Most green parts of a plant can photosynthesise, but the leaves are the plant organs which are best adapted for this function. To be able to photosynthesise efficiently, leaves need to have a large surface area to absorb light, many chloroplasts containing the chlorophyll, a supply of water and carbon dioxide, and a system for carrying away the products of photosynthesis to other parts of the plant. They also need to release oxygen from the leaf cells. Most leaves are thin, flat structures supported by a leaf stalk which can grow to allow the blade of the leaf to be angled to receive the maximum amount of sunlight.
Inside the leaf are layers of cells with different functions:
The two outer layers of cells have few chloroplasts and are covered by a thin layer of a waxy material called the cuticle. This reduces water loss by evaporation, and acts as a barrier to the enrtry of disease causing microorganisms such as bacteria and fungi.
The lower epidermis has many pores called stomata. Usually the upper epidermis contains fewer or no stomata. The stomata allow carbon dioxide to diffuse into the leaf, to reach the photosynthestic tissues. They also allow oxygen and water vapour to diffuse out. Each stoma is formed as a gap between two highly specialised cells called guard cells, which can alter their shape to open or close the stoma.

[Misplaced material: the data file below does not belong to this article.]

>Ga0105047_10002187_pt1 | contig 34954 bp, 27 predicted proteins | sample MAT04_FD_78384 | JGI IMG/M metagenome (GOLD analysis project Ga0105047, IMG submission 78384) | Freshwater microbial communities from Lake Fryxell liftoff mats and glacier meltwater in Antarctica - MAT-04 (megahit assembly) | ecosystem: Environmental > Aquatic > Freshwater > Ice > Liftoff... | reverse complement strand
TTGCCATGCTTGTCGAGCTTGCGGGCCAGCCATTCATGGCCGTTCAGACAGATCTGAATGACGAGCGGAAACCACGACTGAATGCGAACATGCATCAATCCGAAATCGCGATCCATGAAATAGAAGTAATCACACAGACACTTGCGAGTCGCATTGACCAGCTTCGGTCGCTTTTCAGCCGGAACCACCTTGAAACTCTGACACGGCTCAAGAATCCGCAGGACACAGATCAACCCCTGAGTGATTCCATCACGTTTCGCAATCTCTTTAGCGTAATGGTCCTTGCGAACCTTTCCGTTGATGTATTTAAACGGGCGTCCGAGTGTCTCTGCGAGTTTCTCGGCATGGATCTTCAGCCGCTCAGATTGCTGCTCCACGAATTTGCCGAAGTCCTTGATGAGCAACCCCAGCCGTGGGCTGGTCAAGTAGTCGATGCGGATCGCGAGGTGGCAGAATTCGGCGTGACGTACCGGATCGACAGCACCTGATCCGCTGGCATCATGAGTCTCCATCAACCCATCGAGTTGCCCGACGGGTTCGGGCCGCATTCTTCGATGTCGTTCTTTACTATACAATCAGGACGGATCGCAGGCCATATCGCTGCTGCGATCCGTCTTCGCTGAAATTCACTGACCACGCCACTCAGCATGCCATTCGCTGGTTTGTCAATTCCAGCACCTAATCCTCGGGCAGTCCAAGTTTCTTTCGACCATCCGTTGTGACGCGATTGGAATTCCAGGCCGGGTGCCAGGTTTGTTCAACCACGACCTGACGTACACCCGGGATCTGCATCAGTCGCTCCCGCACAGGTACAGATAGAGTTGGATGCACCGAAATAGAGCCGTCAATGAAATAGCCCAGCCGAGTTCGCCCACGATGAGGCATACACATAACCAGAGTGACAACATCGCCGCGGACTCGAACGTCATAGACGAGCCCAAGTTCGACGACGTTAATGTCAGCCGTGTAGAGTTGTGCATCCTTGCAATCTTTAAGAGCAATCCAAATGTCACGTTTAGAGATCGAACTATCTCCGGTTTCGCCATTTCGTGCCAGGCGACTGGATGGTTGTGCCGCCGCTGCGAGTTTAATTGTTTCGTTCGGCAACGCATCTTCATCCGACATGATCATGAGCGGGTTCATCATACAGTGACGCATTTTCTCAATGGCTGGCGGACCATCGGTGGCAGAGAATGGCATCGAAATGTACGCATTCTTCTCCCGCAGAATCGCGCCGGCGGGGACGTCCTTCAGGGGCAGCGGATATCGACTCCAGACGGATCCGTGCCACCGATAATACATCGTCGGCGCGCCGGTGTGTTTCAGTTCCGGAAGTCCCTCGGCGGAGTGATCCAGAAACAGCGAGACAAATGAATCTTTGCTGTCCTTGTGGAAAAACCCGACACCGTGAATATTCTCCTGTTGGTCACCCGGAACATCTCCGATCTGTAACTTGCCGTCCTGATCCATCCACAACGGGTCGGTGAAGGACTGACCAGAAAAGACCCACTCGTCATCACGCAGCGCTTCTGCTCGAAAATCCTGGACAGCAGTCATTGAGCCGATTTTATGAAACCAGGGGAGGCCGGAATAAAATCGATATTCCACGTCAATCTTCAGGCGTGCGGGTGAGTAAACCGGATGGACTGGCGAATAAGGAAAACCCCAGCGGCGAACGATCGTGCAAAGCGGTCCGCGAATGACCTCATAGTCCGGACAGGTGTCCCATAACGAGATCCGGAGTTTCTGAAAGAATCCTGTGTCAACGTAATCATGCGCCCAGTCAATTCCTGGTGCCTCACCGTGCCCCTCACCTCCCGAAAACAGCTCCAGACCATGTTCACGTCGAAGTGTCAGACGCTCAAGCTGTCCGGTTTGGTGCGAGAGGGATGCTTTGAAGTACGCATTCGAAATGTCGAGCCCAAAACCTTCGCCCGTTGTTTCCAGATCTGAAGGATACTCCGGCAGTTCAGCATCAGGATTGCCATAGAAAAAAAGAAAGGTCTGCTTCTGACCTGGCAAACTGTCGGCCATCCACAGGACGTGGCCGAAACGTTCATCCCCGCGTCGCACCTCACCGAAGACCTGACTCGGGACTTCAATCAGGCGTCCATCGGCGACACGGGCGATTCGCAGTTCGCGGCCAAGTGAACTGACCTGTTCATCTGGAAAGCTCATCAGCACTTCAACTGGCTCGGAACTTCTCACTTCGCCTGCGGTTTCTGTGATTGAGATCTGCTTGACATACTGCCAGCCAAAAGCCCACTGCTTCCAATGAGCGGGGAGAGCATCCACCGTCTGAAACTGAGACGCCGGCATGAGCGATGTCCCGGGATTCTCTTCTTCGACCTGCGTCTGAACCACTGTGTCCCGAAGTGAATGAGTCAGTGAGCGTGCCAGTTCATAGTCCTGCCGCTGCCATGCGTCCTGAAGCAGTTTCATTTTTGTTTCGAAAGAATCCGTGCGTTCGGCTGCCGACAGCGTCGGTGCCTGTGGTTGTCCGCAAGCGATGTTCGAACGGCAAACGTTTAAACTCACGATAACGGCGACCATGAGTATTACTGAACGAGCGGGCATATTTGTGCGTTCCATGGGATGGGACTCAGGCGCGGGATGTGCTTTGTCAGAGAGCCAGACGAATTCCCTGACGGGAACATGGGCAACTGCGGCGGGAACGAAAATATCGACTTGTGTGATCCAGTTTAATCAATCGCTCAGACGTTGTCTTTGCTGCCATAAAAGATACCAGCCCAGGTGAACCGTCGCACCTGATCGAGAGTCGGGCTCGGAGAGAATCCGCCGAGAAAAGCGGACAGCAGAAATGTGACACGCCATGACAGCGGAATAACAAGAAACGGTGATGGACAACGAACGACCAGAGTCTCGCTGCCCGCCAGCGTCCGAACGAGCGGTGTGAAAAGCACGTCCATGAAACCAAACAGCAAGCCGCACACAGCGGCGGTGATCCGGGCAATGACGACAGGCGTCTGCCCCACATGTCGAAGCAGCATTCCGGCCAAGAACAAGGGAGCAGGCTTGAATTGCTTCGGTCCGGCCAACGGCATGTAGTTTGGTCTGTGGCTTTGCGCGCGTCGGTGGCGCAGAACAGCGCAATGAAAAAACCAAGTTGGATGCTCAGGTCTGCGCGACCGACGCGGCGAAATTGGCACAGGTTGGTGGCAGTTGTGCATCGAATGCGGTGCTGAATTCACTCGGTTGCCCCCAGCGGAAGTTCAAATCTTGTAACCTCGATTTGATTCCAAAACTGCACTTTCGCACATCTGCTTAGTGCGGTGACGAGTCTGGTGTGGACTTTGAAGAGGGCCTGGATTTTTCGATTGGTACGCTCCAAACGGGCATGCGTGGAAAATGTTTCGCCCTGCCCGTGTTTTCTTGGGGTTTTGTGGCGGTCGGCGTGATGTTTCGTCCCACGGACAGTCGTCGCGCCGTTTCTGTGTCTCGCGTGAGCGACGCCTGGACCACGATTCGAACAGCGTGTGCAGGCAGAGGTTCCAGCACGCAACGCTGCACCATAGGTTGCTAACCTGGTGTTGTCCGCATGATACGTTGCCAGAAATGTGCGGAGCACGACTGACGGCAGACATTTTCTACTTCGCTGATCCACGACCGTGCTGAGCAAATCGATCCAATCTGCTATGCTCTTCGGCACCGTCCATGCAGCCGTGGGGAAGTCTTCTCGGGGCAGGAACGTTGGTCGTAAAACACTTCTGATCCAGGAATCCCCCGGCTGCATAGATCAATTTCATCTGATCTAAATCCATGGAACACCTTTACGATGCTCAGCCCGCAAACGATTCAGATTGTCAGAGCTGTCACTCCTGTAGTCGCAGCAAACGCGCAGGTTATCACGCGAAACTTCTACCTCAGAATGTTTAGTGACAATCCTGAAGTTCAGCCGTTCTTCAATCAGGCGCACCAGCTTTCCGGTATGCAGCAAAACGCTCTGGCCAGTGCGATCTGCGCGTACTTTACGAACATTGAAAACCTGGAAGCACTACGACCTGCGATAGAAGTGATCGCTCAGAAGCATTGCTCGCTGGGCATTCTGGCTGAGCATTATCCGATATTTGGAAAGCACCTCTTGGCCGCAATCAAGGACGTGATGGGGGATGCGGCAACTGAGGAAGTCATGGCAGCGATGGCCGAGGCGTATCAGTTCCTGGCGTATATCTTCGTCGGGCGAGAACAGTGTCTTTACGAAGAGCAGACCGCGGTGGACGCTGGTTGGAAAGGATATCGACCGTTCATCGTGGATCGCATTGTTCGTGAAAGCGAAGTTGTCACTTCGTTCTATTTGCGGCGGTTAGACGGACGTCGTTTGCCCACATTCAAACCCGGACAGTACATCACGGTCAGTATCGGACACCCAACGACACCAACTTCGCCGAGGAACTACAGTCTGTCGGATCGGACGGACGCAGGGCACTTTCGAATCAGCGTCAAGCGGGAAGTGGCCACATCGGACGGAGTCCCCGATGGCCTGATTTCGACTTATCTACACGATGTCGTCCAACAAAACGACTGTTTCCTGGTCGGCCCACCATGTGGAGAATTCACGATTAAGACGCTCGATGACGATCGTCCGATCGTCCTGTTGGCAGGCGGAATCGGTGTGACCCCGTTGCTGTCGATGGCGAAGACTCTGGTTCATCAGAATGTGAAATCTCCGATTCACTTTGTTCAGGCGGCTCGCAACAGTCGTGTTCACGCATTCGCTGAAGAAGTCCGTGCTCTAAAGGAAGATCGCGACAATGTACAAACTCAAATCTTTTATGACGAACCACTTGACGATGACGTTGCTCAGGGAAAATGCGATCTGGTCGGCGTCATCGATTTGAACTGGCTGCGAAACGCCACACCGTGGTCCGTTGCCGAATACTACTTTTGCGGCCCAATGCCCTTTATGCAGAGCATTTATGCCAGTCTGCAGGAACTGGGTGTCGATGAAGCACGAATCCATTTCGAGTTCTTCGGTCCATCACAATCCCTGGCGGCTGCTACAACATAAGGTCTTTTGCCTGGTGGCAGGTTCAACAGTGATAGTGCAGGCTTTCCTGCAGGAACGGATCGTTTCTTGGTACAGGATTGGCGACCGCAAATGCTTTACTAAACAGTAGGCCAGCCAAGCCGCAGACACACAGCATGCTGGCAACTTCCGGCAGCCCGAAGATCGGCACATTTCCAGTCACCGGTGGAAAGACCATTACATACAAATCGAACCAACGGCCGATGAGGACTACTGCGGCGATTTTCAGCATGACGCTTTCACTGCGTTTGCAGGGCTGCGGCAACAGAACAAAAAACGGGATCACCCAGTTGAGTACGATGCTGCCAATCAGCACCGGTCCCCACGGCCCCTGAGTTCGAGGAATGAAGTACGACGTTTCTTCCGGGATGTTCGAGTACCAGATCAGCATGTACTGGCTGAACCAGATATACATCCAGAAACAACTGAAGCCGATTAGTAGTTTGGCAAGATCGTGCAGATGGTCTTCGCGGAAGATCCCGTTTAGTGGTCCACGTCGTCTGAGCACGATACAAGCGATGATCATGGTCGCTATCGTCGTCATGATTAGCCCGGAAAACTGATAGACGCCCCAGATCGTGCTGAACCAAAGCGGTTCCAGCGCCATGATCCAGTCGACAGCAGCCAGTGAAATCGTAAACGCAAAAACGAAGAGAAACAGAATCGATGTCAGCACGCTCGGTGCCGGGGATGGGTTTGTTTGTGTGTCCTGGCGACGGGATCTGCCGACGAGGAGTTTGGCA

In the middle of the leaf are two layers of photosynthetic cells call the mesophyll. Just below the upper epidermis is the palisade layer. This is a tissue made of elongated cells, each containing hundreds of chloroplasts, and is the main site of photosynthesis. The palisade cells are close to the source of light, and the upper epidermis is relatively transparent, allowing light to pass through to the enormous numbers of chloroplasts which lie below.
Below the palisade layer is a tissue made of more rounded, loosely packed cells, with air spaces between them, called the spongy layer. These cells also photosynthesise, but have fewer chloroplasts than the palisade cells. They form the main gas exchange surface of the leaf, absorbing carbon dioxide and releasing oxygen and water vapour. The air spaces allow these gases to diffuse in and out of the mesophyll.
Water and mineral ions are supplied to the leaf by vessels in a tissue called the xylem. This forms a continuous transport system throughout the plant. Water is absorbed by the roots and passes up through the stem and through veins in the leaves in the transpiration stream. In the leaves, the water leaves the xylem and supplies the mesophyll cells.
The products of photosynthesis, such as sugars, are carried away from the mesophyll cells by another transport system, the phloem. The phloem supplies all other parts of the plant, so that tissues and organs that can’t make their own food receive products of photosynthesis. The veins in the leaf contain both sylem and phloem tissue, and branch again and again to supply all parts of the leaf.
Published in: Gardening